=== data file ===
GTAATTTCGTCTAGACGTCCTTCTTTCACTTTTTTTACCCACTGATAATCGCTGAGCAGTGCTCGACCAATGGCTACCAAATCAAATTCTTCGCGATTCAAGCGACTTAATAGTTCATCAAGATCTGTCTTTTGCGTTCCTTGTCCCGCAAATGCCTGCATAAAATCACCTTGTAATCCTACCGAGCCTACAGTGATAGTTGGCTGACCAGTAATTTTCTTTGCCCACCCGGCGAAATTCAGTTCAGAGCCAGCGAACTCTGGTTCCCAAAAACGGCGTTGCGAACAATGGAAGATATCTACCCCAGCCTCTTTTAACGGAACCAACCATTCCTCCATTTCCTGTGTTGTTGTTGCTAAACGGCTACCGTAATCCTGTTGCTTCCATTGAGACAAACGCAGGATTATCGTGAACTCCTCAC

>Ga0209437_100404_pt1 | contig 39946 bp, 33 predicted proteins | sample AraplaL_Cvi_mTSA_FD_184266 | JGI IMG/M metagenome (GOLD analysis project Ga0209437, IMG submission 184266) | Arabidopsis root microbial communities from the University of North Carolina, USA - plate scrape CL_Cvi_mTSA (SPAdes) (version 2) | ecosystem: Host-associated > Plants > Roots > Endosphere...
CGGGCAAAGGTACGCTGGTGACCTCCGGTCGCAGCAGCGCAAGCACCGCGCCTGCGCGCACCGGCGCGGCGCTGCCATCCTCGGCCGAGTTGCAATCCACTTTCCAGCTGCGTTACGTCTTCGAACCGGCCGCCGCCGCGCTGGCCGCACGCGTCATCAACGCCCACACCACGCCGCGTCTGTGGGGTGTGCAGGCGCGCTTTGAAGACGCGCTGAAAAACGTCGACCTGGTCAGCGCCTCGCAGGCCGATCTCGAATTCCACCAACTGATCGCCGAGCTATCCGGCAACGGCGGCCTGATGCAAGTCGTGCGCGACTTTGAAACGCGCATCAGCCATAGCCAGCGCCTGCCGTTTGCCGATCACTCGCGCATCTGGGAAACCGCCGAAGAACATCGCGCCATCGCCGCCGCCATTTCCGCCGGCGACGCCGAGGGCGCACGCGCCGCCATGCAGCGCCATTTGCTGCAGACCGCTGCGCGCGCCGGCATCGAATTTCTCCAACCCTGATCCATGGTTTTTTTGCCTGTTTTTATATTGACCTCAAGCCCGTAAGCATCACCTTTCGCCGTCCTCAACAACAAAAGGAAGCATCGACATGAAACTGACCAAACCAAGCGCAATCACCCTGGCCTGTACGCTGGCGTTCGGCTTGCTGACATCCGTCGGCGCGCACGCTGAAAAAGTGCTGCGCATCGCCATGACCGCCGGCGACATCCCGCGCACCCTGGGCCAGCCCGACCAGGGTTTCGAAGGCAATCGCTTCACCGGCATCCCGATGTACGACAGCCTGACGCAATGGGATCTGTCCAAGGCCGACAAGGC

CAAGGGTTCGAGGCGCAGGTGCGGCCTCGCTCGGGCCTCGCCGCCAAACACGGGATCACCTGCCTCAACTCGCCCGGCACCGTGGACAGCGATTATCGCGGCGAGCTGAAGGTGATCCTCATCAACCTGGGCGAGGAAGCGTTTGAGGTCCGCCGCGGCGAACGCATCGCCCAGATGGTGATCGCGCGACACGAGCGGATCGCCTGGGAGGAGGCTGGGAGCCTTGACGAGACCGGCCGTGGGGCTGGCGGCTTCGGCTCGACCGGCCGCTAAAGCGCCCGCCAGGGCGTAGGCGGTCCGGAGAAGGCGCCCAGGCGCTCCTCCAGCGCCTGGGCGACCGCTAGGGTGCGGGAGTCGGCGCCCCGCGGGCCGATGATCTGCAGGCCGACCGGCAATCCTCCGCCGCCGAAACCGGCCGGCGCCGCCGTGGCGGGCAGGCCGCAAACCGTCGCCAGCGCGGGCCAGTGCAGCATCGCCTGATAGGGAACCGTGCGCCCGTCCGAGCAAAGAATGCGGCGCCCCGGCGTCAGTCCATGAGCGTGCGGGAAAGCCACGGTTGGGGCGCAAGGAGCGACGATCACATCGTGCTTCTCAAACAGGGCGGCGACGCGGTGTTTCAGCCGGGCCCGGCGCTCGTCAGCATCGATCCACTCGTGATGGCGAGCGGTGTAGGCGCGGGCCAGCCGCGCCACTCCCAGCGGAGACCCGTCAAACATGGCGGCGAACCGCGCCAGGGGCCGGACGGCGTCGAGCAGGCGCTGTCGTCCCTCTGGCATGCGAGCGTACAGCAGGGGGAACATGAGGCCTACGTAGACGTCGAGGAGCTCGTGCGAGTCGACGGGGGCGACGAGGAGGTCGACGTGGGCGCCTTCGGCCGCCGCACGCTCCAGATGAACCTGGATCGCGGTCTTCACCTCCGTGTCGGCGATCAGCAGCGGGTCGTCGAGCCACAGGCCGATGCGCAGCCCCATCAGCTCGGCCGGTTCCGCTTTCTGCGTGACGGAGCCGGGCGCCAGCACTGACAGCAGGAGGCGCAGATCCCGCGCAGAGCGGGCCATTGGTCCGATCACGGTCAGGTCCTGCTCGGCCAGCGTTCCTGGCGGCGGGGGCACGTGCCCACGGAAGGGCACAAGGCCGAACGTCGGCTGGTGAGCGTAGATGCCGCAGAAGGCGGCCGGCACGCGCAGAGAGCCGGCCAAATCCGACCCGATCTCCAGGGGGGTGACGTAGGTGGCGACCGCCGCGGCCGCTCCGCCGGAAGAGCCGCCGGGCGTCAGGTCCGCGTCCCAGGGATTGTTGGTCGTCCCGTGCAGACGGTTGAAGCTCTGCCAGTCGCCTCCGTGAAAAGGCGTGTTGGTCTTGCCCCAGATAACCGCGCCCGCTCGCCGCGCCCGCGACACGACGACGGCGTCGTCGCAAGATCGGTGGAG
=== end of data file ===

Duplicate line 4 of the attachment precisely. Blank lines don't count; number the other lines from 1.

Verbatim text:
CAAGGGTTCGAGGCGCAGGTGCGGCCTCGCTCGGGCCTCGCCGCCAAACACGGGATCACCTGCCTCAACTCGCCCGGCACCGTGGACAGCGATTATCGCGGCGAGCTGAAGGTGATCCTCATCAACCTGGGCGAGGAAGCGTTTGAGGTCCGCCGCGGCGAACGCATCGCCCAGATGGTGATCGCGCGACACGAGCGGATCGCCTGGGAGGAGGCTGGGAGCCTTGACGAGACCGGCCGTGGGGCTGGCGGCTTCGGCTCGACCGGCCGCTAAAGCGCCCGCCAGGGCGTAGGCGGTCCGGAGAAGGCGCCCAGGCGCTCCTCCAGCGCCTGGGCGACCGCTAGGGTGCGGGAGTCGGCGCCCCGCGGGCCGATGATCTGCAGGCCGACCGGCAATCCTCCGCCGCCGAAACCGGCCGGCGCCGCCGTGGCGGGCAGGCCGCAAACCGTCGCCAGCGCGGGCCAGTGCAGCATCGCCTGATAGGGAACCGTGCGCCCGTCCGAGCAAAGAATGCGGCGCCCCGGCGTCAGTCCATGAGCGTGCGGGAAAGCCACGGTTGGGGCGCAAGGAGCGACGATCACATCGTGCTTCTCAAACAGGGCGGCGACGCGGTGTTTCAGCCGGGCCCGGCGCTCGTCAGCATCGATCCACTCGTGATGGCGAGCGGTGTAGGCGCGGGCCAGCCGCGCCACTCCCAGCGGAGACCCGTCAAACATGGCGGCGAACCGCGCCAGGGGCCGGACGGCGTCGAGCAGGCGCTGTCGTCCCTCTGGCATGCGAGCGTACAGCAGGGGGAACATGAGGCCTACGTAGACGTCGAGGAGCTCGTGCGAGTCGACGGGGGCGACGAGGAGGTCGACGTGGGCGCCTTCGGCCGCCGCACGCTCCAGATGAACCTGGATCGCGGTCTTCACCTCCGTGTCGGCGATCAGCAGCGGGTCGTCGAGCCACAGGCCGATGCGCAGCCCCATCAGCTCGGCCGGTTCCGCTTTCTGCGTGACGGAGCCGGGCGCCAGCACTGACAGCAGGAGGCGCAGATCCCGCGCAGAGCGGGCCATTGGTCCGATCACGGTCAGGTCCTGCTCGGCCAGCGTTCCTGGCGGCGGGGGCACGTGCCCACGGAAGGGCACAAGGCCGAACGTCGGCTGGTGAGCGTAGATGCCGCAGAAGGCGGCCGGCACGCGCAGAGAGCCGGCCAAATCCGACCCGATCTCCAGGGGGGTGACGTAGGTGGCGACCGCCGCGGCCGCTCCGCCGGAAGAGCCGCCGGGCGTCAGGTCCGCGTCCCAGGGATTGTTGGTCGTCCCGTGCAGACGGTTGAAGCTCTGCCAGTCGCCTCCGTGAAAAGGCGTGTTGGTCTTGCCCCAGATAACCGCGCCCGCTCGCCGCGCCCGCGACACGACGACGGCGTCGTCGCAAGATCGGTGGAG